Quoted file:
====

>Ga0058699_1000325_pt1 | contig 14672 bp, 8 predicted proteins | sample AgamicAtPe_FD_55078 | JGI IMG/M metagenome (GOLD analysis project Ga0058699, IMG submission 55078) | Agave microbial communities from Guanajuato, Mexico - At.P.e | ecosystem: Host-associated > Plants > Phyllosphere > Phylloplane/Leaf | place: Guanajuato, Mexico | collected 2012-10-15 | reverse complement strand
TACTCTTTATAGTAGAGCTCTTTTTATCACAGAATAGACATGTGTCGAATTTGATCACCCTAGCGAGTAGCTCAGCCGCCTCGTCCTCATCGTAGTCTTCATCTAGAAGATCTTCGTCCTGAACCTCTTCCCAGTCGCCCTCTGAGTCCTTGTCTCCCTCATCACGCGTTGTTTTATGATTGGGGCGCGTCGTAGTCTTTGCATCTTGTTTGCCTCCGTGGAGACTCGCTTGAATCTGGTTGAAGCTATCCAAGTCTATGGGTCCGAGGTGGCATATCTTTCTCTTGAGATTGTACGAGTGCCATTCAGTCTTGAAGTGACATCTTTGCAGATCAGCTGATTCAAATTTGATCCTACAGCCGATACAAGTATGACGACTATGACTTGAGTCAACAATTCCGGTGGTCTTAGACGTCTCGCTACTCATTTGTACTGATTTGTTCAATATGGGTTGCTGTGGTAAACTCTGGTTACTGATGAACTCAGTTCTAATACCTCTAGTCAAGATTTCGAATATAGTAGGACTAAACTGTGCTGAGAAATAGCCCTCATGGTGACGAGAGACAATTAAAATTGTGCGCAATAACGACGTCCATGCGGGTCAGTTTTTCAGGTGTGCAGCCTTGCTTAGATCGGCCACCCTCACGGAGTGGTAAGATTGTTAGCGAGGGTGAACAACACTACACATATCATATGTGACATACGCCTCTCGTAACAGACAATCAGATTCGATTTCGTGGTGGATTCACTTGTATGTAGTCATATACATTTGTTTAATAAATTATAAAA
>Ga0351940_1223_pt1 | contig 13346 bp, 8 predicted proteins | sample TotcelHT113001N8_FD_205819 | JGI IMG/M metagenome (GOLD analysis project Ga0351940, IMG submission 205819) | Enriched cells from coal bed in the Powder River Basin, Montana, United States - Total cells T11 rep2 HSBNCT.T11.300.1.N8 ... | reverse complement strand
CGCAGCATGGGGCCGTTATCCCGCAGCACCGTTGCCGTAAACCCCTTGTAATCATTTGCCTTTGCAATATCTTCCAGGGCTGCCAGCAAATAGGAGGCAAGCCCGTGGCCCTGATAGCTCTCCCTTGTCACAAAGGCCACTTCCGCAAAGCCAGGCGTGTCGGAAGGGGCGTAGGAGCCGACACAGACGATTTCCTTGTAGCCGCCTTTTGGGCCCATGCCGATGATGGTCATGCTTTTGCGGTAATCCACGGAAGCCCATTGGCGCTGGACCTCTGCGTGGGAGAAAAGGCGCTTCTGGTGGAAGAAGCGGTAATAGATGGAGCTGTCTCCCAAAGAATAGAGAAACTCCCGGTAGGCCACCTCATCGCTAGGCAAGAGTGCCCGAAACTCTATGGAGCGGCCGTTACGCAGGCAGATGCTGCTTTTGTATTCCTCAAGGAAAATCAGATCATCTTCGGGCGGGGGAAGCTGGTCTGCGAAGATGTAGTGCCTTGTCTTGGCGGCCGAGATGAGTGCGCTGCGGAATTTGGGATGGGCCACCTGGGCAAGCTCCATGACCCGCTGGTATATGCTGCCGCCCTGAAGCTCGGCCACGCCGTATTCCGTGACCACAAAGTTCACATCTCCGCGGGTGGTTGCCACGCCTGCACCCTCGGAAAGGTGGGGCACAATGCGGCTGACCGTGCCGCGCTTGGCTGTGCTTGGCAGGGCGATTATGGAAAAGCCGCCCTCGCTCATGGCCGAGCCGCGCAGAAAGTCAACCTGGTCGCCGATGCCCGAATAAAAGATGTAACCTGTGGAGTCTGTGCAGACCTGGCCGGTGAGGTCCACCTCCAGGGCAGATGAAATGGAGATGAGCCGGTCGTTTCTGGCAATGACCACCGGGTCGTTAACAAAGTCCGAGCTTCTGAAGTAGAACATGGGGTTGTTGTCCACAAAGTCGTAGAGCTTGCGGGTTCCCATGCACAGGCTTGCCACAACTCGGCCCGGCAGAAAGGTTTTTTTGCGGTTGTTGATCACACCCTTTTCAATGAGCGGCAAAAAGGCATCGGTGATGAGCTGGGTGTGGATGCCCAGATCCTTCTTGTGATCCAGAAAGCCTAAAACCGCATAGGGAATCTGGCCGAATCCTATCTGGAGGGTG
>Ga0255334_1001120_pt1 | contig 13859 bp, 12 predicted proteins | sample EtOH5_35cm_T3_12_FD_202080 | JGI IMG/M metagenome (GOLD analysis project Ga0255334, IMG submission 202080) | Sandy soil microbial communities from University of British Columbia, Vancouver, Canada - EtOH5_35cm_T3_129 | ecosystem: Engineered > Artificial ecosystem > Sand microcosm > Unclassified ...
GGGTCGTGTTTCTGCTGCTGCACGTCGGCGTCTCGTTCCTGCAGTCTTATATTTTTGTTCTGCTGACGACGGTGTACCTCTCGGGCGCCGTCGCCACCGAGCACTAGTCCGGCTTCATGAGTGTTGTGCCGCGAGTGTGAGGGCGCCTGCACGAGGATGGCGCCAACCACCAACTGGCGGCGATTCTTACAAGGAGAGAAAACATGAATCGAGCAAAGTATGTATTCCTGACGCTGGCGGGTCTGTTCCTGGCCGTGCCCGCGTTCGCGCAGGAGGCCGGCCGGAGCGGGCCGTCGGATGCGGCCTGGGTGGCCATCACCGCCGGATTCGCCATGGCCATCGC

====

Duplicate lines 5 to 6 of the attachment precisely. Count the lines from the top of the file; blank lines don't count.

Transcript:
>Ga0255334_1001120_pt1 | contig 13859 bp, 12 predicted proteins | sample EtOH5_35cm_T3_12_FD_202080 | JGI IMG/M metagenome (GOLD analysis project Ga0255334, IMG submission 202080) | Sandy soil microbial communities from University of British Columbia, Vancouver, Canada - EtOH5_35cm_T3_129 | ecosystem: Engineered > Artificial ecosystem > Sand microcosm > Unclassified ...
GGGTCGTGTTTCTGCTGCTGCACGTCGGCGTCTCGTTCCTGCAGTCTTATATTTTTGTTCTGCTGACGACGGTGTACCTCTCGGGCGCCGTCGCCACCGAGCACTAGTCCGGCTTCATGAGTGTTGTGCCGCGAGTGTGAGGGCGCCTGCACGAGGATGGCGCCAACCACCAACTGGCGGCGATTCTTACAAGGAGAGAAAACATGAATCGAGCAAAGTATGTATTCCTGACGCTGGCGGGTCTGTTCCTGGCCGTGCCCGCGTTCGCGCAGGAGGCCGGCCGGAGCGGGCCGTCGGATGCGGCCTGGGTGGCCATCACCGCCGGATTCGCCATGGCCATCGC